She & Him


BY Alison LangPublished Dec 5, 2014

Covers albums can be tricky things, with their success (or failure) hinging on the artists' ability to pay homage while making each song their own. The fifth album from indie-pop duo She & Him (comprised of M. Ward and Zooey Deschanel) finds the pair exploring a variety of pop hits from the 1930s-1970s. (It also marks their major label debut after the pair left Merge Records for Columbia this past June.) As a result (maybe inevitably) any vestigial threads of quirkiness have fallen away; while Classics is a pleasant enough album, it will forever mark the moment when She & Him went full Starbucks.

Classics features 13 songs, many of which are widely considered pop standards: "Unchained Melody," "We'll Meet Again" and "Teach Me Tonight" hold court with Charles Aznavour's "She," Chet Baker's "It's Always You" and "Stay Awhile," recorded by Dusty Springfield in 1964. Deschanel takes the lead for most of the performances, backed by Ward and a 20-piece orchestra. Some songs work better than others; some strange choices have been made here. For example, "Stay Awhile" feels like the most natural choice for Deschanel's warbly croon, but she's chosen to sing the song in a lower octave that makes it feel a bit inert, especially in comparison to the soaring original. Similarly, "Oh No, Not My Baby" — a song originally written by Carole King about loyalty and infidelity — is way too cutesy for its subject matter. On the other hand, Deschanel's stripped-down version of "Unchained Melody," backed with ghostly precision by folk singers the Chapin Sisters, is great, the closest Classics gets to a real showstopper. And as with a lot of She & Him's stuff, you learn to cherish the rare moments when Ward takes the spotlight. His whispery rendition of "She," buoyed by Deschanel's airy harmonies, is sweet, if a bit soporific.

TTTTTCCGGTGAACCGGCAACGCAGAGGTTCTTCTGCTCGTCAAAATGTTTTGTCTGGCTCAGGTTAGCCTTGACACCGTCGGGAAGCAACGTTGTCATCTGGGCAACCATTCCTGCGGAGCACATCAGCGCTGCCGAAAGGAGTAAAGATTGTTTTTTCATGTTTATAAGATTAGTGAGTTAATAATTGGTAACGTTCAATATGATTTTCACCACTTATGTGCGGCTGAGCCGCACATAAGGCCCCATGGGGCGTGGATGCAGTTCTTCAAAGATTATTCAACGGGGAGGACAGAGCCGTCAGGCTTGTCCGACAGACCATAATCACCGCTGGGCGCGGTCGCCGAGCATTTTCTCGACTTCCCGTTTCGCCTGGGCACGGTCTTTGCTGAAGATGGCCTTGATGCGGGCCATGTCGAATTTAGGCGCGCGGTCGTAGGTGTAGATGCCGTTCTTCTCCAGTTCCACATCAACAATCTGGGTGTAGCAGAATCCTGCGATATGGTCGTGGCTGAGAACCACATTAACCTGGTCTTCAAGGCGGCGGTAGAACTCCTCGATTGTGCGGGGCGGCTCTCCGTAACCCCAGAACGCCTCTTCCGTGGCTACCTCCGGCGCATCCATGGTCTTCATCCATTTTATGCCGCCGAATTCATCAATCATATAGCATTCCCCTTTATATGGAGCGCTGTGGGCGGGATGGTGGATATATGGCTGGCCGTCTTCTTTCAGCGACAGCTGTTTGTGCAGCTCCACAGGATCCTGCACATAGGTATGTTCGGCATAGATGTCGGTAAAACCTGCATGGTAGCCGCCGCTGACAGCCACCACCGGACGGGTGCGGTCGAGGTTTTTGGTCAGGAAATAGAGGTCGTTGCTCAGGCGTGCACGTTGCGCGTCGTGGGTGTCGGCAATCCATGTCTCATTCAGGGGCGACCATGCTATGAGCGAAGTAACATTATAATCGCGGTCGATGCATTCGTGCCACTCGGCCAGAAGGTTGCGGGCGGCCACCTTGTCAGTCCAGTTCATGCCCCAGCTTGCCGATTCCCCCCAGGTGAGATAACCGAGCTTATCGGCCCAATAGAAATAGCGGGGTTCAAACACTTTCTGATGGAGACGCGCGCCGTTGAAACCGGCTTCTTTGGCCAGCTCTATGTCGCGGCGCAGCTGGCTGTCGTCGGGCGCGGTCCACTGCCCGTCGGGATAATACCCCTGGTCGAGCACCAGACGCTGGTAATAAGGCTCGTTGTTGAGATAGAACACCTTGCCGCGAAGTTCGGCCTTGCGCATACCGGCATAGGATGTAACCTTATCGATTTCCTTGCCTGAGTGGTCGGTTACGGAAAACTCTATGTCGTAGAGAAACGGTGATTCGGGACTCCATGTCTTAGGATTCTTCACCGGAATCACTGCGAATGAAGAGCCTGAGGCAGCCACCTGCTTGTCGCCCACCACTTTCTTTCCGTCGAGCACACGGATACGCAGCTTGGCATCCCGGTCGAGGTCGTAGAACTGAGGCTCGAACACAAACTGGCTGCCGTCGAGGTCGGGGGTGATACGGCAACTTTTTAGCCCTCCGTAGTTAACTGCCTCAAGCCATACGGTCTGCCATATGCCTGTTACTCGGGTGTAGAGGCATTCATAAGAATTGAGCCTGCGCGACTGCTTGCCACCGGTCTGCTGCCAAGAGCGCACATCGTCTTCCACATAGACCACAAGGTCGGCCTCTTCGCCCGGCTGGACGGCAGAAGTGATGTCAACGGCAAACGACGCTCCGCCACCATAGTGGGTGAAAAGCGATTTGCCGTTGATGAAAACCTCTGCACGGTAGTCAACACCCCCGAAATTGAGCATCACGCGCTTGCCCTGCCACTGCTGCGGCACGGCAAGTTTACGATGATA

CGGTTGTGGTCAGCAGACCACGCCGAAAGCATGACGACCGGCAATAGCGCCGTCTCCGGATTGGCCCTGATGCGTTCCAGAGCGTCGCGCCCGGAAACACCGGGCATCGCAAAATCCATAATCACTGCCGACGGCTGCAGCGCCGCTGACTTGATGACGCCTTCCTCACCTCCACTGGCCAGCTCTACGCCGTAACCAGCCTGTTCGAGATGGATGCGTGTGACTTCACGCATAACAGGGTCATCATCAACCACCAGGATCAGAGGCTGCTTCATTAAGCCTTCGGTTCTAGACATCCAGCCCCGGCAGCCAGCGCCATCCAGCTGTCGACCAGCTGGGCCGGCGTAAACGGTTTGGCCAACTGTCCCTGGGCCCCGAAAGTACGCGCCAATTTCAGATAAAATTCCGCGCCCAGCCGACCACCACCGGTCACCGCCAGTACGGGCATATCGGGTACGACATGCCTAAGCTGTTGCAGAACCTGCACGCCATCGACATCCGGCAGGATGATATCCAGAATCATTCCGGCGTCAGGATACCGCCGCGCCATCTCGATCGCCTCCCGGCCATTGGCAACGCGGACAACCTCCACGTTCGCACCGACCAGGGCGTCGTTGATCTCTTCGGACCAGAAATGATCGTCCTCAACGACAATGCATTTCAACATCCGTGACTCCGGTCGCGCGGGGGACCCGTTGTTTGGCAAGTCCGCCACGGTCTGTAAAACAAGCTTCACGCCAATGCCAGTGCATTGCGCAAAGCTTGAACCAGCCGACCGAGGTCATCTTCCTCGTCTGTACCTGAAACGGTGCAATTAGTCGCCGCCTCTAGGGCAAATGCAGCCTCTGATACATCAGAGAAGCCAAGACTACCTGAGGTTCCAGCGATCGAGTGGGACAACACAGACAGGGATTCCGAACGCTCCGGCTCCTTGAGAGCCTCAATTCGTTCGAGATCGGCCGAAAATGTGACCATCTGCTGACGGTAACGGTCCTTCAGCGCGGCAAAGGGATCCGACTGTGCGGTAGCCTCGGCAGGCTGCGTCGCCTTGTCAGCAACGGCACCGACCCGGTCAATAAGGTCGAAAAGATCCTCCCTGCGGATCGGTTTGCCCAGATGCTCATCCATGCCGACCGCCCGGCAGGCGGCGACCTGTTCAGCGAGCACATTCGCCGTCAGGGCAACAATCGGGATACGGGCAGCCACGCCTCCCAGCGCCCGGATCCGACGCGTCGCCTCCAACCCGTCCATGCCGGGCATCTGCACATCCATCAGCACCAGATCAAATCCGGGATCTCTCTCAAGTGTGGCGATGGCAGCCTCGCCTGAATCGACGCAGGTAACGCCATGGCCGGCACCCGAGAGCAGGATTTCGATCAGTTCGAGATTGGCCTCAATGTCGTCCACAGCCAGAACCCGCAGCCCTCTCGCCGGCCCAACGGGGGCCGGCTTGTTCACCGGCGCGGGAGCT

This is an album that's holiday-ready: safe, inoffensive, pretty grandma music. While there's nothing wrong with that (grandmas are the best!) I occasionally found my mind wandering to She & Him's 2011 Conan performance of "I Put A Spell on You" by Screamin' Jay Hawkins. While the song was clearly out of Deschanel's comfort zone, she gave it her all: screaming, snarling and showing her teeth, while Ward unrolled his best Chris Isaak-styled reverb. This is arguably the closest this band ever got to true weirdness, and it's kinda sad to think that those days are likely behind them.

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